Testing remains to be one of the integral parts of the software development lifecycle. As technology advances, the “death” of manual testing continues to be predicted by various players in the software development world. The fact that we can now generate tests with a few AI prompts seems fascinating.
However, manual testing is here to stay. Why can’t software development companies do away with manual testing and embrace automation?
In this article, I will discuss the importance of manual testing in software development and how it is still important in time automation. I will also highlight the use cases of manual testing and how it can be completed by automated testing.
What is Automated Testing?
If you type ‘automated testing in software development’ in Google search engine, you will likely be bombarded with hundreds of automated testing tools. How do these tools work?
Automated testing is the process of automatically reviewing and validating a software product’s different features. Test automation is done using an automation tool. Some automation tools are free, while others are paid.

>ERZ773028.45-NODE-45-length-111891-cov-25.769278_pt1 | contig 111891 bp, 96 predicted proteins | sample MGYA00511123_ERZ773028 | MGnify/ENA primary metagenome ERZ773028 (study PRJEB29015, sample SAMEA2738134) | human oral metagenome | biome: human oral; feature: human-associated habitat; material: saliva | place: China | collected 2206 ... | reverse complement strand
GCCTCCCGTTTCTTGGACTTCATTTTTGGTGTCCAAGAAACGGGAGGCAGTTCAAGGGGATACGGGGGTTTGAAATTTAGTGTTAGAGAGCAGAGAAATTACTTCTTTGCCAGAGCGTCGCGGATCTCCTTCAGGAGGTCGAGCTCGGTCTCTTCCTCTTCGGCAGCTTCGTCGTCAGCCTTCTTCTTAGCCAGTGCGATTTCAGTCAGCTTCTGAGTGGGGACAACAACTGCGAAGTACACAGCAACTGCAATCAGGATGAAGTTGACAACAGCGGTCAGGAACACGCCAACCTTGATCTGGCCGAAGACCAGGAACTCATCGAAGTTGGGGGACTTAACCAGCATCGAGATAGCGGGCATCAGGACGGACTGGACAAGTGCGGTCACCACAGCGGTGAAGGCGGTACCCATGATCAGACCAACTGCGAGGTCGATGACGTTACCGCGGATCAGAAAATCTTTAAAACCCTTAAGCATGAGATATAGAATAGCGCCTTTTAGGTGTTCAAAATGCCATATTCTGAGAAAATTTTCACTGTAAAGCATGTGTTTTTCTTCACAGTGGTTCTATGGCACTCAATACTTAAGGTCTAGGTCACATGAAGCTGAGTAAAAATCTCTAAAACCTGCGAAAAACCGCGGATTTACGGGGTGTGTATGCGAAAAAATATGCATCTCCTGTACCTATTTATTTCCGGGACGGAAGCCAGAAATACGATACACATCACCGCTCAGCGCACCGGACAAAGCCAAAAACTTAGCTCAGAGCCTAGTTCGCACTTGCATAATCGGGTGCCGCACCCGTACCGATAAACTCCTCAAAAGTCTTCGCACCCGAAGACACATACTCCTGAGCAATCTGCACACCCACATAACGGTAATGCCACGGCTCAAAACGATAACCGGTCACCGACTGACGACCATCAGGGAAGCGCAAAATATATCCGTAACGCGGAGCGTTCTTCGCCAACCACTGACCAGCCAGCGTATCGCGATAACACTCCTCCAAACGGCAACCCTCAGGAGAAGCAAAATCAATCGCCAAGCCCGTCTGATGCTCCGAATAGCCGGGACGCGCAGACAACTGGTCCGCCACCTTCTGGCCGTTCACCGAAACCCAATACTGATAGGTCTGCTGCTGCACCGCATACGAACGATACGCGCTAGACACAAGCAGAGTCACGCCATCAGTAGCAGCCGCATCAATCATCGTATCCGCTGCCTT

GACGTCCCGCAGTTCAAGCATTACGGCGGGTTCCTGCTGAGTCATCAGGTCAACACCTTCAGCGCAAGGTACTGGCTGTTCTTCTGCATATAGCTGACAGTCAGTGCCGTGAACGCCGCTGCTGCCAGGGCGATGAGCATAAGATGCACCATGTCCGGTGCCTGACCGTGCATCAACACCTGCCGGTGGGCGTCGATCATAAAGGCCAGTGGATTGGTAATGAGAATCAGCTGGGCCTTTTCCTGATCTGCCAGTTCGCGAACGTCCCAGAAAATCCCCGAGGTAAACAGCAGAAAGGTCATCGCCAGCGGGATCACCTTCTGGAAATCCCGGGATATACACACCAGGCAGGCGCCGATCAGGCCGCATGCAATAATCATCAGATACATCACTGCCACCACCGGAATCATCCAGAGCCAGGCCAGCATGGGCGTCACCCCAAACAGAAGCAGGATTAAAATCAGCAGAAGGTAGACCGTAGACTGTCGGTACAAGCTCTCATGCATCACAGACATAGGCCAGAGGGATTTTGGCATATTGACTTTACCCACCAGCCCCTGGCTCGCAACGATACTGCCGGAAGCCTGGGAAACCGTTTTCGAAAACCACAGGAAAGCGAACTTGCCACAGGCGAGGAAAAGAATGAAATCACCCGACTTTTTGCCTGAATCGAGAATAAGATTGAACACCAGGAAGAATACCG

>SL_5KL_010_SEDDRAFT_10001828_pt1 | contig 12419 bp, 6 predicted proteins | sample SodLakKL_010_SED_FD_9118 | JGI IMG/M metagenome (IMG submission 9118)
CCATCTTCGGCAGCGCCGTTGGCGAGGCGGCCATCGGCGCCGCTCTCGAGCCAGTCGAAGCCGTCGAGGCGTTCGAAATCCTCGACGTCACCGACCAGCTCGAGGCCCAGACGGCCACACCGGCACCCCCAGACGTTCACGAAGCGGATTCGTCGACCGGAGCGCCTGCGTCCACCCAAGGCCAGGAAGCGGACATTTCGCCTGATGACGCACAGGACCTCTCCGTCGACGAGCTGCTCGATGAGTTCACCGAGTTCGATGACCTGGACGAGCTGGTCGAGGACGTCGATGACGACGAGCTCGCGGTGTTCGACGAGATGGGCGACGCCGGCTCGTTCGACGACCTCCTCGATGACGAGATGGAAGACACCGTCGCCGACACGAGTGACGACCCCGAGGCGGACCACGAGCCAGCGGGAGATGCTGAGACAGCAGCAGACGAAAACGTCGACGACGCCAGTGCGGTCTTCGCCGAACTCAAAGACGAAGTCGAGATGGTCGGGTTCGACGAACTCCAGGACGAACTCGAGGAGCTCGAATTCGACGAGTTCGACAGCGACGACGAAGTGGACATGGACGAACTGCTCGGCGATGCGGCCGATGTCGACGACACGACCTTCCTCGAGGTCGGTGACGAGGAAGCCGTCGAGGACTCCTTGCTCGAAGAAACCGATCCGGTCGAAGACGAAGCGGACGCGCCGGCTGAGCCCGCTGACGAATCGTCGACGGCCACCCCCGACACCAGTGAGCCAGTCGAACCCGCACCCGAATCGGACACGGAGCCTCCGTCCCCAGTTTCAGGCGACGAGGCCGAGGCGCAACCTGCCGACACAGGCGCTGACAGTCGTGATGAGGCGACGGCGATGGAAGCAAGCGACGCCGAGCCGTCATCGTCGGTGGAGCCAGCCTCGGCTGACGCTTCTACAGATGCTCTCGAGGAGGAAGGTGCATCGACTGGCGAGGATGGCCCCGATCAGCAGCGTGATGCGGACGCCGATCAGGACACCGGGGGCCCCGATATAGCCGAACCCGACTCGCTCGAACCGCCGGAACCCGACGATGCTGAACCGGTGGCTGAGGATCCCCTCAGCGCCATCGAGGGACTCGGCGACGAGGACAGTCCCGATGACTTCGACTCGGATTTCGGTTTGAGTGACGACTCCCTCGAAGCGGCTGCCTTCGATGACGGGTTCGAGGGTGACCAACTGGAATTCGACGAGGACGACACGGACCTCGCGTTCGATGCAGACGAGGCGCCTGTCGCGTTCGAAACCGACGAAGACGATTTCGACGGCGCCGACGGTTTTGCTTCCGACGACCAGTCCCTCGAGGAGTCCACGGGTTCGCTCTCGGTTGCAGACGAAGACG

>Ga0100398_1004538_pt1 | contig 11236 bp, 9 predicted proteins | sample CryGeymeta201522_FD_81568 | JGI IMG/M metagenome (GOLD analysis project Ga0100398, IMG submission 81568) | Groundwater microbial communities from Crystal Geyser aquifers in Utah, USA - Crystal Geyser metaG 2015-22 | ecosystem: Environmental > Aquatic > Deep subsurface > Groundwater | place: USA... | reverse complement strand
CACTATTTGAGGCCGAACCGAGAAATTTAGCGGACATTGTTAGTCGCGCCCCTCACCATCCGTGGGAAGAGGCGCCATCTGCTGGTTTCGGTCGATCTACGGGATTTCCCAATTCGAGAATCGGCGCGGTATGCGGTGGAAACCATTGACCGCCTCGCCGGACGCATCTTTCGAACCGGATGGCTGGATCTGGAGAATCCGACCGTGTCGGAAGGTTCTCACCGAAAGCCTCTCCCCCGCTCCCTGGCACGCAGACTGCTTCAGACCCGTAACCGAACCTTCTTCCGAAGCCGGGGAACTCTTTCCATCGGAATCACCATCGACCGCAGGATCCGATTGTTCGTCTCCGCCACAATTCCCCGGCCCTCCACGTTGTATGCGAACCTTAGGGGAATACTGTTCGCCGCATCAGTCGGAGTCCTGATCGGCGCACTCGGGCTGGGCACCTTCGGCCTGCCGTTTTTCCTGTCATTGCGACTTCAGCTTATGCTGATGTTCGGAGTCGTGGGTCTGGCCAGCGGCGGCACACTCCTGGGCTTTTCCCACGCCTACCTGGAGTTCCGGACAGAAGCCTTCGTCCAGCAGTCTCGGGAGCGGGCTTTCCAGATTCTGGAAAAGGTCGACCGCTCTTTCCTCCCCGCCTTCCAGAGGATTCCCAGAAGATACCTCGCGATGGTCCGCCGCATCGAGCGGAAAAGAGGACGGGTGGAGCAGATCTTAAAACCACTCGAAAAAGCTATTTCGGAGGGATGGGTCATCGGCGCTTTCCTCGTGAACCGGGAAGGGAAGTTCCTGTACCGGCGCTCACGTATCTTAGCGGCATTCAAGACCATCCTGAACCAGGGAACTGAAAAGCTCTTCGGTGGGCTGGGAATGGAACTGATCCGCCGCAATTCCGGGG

Automated testing is suitable for projects that have gone through an initial manual testing phase. It is also fit for large projects or those that need testing repeated severally.
Automated tests are written together with the project roadmap and executed automatically as the development team writes the code. You can automate tests such as checking the syntax or declaring variables, such that you reduce debugging time.
Advantages of automated testing
Test automation benefits software development companies in various ways. These are some:
Speed: Automated testing is perfect for repeated tests in the software development lifecycle. Such tests can also ensure consistency as they check the same parameters every time they execute.
Faster feedback: Developers can get real-time feedback as they write their code. Such developers don’t have to wait for the QA team to check their code and issue feedback.
Early bug detection: Developers can note when their code has errors and bugs and fix them before they reach production.
Improves test coverage: Automated testing, when combined with manual testing, improves the percentage of code tested in a project.